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Positioning Yourself as a Valued Advisor

June 09, 2020

As a fledgling accounting professional, you know a lot, but you still have a ton to learn. One struggle for many young accountants is establishing relationships where they are considered trusted and valued in a professional capacity. Today we want to offer you some tips for positioning yourself as a valued advisor in your field.

Get to Know Your Clients’ Industries

Think about who you turn to when you need advice. If your sink backs up, you call an experienced plumber. Parenting issues? You consult someone who you consider to be a good parent. It is the same when a client requires advice about the issues that they face. They want to talk to someone who knows them, knows their business, and knows their industry.

In order to become this person in your clients’ eyes, you need to get to know their industry—and then communicate your knowledge to them. The first part is easy because the internet contains a wealth of free information. We suggest that you regularly read newsletters, blogs, and websites focused on your clients’ industries. Once you are fully immersed in their industry, you need to let your clients know that you are paying attention. Consider these methods:

  • Bring up recent industry happenings in a conversation with your client
  • Share a relevant article with them via email, along with your take on the issue
  • List any industry association memberships in your website bio and on your LinkedIn page
  • Attend industry events, especially ones that your clients attend too
  • Pick out clients who have struggled to maintain a solid cash flow position. Reach out to them to offer business coaching sessions.
  • Make a list of firm clients who are business owners nearing retirement age. Connect with them an ask if they would like to schedule a facilitated buy-out discussion.

Identify New Service Opportunities

As you seek to position yourself as an advisor who adds significant value for your clients, presenting them with new service offerings is a great method. The best part is, you already have all of the information you need to identify these opportunities. You know who your clients are—how long they have been in business, how much profit they made last year, what goals they are working towards. Drawing on this information, sort your clients into categories based on similar circumstance. Next, choose an area in which to pursue further services. For example:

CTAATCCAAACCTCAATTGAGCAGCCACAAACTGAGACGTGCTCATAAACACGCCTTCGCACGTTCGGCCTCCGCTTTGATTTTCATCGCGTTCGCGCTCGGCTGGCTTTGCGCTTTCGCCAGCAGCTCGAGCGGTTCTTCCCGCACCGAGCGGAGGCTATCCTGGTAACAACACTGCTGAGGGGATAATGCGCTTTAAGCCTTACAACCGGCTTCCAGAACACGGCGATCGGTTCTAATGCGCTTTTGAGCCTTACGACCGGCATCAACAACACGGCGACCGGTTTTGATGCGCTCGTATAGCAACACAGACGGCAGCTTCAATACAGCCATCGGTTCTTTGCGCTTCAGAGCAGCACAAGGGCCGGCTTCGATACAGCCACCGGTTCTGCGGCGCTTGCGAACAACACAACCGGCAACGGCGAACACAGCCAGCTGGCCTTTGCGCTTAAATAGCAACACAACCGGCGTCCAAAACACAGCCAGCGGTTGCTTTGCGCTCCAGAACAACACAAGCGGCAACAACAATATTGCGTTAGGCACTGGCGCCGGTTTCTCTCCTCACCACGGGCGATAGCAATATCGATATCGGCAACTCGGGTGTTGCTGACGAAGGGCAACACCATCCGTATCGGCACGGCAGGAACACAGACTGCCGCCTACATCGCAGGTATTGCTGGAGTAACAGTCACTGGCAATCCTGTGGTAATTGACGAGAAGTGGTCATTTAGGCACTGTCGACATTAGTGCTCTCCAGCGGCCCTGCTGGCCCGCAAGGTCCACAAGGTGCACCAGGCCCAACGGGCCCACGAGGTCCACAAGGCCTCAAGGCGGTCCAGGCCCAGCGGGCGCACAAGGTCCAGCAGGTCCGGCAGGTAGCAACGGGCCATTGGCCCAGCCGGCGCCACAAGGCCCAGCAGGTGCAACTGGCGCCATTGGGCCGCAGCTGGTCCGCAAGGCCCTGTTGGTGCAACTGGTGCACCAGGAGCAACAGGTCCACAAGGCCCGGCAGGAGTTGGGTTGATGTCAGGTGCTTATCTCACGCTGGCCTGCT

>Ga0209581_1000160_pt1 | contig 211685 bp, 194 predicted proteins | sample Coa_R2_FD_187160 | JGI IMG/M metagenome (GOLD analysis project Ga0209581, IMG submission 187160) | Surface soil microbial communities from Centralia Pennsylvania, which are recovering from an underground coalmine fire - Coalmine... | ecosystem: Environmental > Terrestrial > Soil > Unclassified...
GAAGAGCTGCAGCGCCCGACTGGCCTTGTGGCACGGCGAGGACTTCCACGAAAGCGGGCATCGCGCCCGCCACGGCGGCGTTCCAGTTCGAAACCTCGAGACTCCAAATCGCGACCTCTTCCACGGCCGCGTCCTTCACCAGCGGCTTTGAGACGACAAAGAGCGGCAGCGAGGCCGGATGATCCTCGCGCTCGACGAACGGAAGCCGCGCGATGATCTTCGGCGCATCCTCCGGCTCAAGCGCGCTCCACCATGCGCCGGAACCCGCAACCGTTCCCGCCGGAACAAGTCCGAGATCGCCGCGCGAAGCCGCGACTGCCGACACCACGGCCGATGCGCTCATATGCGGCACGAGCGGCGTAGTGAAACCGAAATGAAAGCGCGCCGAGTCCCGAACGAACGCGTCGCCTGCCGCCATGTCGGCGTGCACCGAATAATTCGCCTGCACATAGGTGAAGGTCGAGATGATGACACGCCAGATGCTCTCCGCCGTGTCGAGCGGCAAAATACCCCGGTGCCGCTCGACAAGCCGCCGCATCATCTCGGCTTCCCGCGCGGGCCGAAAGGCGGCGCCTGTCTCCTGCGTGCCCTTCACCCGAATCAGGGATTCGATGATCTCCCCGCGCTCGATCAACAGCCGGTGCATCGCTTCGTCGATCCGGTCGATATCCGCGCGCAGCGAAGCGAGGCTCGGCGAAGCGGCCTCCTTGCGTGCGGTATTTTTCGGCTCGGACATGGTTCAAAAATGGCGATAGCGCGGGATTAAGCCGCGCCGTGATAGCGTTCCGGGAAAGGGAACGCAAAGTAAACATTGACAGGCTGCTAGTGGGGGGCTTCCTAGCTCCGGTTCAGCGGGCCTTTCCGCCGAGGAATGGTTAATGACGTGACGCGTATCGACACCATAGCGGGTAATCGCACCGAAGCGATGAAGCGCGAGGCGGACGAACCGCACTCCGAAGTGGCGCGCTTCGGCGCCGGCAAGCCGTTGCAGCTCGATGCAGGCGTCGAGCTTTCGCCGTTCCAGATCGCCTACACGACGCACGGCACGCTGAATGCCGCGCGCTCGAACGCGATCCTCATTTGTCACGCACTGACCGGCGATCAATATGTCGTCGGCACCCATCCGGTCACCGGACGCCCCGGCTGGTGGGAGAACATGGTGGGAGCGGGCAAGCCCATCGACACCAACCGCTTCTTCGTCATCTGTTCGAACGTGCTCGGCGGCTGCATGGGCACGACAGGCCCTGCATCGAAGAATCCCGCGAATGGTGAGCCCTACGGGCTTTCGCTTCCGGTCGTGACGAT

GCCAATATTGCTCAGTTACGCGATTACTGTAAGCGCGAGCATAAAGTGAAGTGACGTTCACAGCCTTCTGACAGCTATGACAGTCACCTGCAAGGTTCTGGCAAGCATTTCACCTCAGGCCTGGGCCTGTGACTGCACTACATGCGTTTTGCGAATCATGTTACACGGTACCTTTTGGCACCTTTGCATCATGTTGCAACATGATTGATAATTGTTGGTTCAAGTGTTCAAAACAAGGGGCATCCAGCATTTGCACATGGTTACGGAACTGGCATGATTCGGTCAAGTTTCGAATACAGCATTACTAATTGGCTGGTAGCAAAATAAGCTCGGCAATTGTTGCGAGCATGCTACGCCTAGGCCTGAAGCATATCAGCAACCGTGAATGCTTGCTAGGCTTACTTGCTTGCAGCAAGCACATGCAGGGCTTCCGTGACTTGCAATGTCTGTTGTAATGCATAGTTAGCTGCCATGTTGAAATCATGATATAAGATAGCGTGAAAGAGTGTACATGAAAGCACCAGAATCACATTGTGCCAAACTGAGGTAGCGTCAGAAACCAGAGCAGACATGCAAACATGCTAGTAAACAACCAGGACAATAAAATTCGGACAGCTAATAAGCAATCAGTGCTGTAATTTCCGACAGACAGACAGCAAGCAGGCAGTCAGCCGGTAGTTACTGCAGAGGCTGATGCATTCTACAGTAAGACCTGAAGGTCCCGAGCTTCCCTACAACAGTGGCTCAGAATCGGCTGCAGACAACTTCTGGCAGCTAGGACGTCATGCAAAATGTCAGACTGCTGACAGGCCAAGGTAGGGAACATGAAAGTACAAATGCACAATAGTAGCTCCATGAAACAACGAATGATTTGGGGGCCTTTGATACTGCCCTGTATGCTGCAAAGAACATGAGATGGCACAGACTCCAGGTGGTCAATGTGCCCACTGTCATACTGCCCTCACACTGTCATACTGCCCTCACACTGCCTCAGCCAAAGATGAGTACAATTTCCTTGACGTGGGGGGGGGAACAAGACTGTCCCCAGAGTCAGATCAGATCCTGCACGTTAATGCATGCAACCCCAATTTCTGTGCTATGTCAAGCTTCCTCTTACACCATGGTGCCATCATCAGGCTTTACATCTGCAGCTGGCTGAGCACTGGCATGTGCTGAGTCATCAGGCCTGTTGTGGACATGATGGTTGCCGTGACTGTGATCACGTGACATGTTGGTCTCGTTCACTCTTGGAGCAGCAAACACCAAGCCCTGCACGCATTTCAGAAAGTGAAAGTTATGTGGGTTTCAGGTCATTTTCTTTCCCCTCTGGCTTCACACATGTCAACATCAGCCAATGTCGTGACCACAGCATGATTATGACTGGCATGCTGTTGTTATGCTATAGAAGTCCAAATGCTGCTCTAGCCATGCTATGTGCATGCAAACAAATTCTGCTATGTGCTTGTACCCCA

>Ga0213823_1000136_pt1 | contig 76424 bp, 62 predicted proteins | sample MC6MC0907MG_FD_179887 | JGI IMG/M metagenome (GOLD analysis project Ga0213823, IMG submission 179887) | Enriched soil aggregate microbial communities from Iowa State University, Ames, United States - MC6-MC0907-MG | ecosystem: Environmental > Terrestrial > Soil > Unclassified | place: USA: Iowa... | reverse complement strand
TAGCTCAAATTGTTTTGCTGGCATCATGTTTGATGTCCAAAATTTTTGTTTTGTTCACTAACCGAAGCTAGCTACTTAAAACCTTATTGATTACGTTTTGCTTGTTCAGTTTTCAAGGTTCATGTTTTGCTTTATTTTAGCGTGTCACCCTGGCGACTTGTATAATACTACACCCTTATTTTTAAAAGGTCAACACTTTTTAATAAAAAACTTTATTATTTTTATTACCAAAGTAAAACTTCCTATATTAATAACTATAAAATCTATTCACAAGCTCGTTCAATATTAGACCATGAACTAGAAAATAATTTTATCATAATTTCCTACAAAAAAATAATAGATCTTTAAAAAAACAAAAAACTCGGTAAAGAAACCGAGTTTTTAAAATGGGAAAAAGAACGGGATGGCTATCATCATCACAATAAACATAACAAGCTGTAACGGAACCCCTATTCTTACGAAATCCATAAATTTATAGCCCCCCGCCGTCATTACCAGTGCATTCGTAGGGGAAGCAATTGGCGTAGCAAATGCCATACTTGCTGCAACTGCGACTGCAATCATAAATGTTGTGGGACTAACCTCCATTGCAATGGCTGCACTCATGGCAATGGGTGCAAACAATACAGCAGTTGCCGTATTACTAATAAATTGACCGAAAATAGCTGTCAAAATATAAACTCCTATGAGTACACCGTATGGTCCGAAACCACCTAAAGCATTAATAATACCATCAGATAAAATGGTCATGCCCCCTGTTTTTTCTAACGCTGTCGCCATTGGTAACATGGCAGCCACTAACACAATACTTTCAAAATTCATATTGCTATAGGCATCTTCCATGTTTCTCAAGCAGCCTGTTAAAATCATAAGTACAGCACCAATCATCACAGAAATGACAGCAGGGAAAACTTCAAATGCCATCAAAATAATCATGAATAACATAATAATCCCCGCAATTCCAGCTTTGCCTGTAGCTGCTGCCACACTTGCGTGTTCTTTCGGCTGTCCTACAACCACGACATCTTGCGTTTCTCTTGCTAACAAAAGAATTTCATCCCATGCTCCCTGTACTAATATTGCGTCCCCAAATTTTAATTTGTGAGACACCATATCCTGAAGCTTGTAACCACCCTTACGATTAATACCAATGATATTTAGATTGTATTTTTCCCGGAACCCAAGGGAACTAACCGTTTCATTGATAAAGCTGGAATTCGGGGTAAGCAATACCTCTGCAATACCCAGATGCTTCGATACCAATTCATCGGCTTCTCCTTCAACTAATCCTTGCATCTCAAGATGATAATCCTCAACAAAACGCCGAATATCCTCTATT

Seek Out Advice from an Experienced Professional

Within your accounting firm, you are surrounded by experienced professionals. It is in their interest to support your career growth, because your success is the success of the firm as a whole. Consider reaching out to an individual who you respect and want to emulate, such as your manager, boss, or another experienced colleague on the career path that you are seeking. Ask them questions that are professional but also demonstrate personal interest. The goal is to convey your sincere interest—and adding in a touch of flattery never hurts. Try one or more of the following:

  • What is something you wish you already knew or were taught early on in your career?
  • If you could start over, what would you do differently?
  • What are your big-picture career goals?
  • What are your strategies for building confidence in new client relationships?
  • Can you offer me some advice on how to serve clients well and leave them pleased?

Not only will questions like this result in some great career advice for you, but they will get you noticed within your firm for your desire to learn and excel in your career.

When it comes down to it, determined and consistent effort is what will help you transform into a valued advisor in the eyes of both your clients and your colleagues. It is a slow process, but certainly a worthwhile one. We hope that these tips will inspire you to spend some time focusing on building your professional reputation.